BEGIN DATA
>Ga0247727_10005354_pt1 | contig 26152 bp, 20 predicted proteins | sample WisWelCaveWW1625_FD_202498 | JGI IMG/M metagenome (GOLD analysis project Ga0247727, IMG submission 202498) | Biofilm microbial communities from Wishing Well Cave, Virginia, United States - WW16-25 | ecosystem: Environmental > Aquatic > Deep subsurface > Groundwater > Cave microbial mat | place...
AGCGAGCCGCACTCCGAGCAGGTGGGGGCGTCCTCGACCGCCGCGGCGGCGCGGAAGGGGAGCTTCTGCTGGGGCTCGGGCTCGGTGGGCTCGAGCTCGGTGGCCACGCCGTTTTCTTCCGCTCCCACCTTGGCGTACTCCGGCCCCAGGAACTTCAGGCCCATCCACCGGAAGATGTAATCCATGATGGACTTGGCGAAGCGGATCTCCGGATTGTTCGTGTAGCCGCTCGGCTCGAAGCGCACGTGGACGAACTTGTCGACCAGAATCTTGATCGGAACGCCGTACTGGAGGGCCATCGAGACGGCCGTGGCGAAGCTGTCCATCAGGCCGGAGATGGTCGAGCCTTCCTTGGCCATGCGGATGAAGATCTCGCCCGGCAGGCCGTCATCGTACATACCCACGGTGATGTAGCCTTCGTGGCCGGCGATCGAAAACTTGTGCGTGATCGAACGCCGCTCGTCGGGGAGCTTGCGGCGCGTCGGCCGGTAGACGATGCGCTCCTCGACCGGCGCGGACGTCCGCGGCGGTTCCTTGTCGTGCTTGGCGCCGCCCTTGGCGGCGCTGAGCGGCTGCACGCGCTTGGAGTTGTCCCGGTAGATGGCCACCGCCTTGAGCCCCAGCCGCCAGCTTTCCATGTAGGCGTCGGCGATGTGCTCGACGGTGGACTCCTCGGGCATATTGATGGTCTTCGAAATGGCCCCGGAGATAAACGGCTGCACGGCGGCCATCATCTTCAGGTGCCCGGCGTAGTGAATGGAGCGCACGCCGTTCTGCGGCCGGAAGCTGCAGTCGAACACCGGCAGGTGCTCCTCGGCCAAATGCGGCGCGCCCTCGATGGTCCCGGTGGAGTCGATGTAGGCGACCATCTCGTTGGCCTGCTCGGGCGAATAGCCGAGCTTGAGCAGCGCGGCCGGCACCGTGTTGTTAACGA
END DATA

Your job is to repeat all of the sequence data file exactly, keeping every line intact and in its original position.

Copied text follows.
>Ga0247727_10005354_pt1 | contig 26152 bp, 20 predicted proteins | sample WisWelCaveWW1625_FD_202498 | JGI IMG/M metagenome (GOLD analysis project Ga0247727, IMG submission 202498) | Biofilm microbial communities from Wishing Well Cave, Virginia, United States - WW16-25 | ecosystem: Environmental > Aquatic > Deep subsurface > Groundwater > Cave microbial mat | place...
AGCGAGCCGCACTCCGAGCAGGTGGGGGCGTCCTCGACCGCCGCGGCGGCGCGGAAGGGGAGCTTCTGCTGGGGCTCGGGCTCGGTGGGCTCGAGCTCGGTGGCCACGCCGTTTTCTTCCGCTCCCACCTTGGCGTACTCCGGCCCCAGGAACTTCAGGCCCATCCACCGGAAGATGTAATCCATGATGGACTTGGCGAAGCGGATCTCCGGATTGTTCGTGTAGCCGCTCGGCTCGAAGCGCACGTGGACGAACTTGTCGACCAGAATCTTGATCGGAACGCCGTACTGGAGGGCCATCGAGACGGCCGTGGCGAAGCTGTCCATCAGGCCGGAGATGGTCGAGCCTTCCTTGGCCATGCGGATGAAGATCTCGCCCGGCAGGCCGTCATCGTACATACCCACGGTGATGTAGCCTTCGTGGCCGGCGATCGAAAACTTGTGCGTGATCGAACGCCGCTCGTCGGGGAGCTTGCGGCGCGTCGGCCGGTAGACGATGCGCTCCTCGACCGGCGCGGACGTCCGCGGCGGTTCCTTGTCGTGCTTGGCGCCGCCCTTGGCGGCGCTGAGCGGCTGCACGCGCTTGGAGTTGTCCCGGTAGATGGCCACCGCCTTGAGCCCCAGCCGCCAGCTTTCCATGTAGGCGTCGGCGATGTGCTCGACGGTGGACTCCTCGGGCATATTGATGGTCTTCGAAATGGCCCCGGAGATAAACGGCTGCACGGCGGCCATCATCTTCAGGTGCCCGGCGTAGTGAATGGAGCGCACGCCGTTCTGCGGCCGGAAGCTGCAGTCGAACACCGGCAGGTGCTCCTCGGCCAAATGCGGCGCGCCCTCGATGGTCCCGGTGGAGTCGATGTAGGCGACCATCTCGTTGGCCTGCTCGGGCGAATAGCCGAGCTTGAGCAGCGCGGCCGGCACCGTGTTGTTAACGA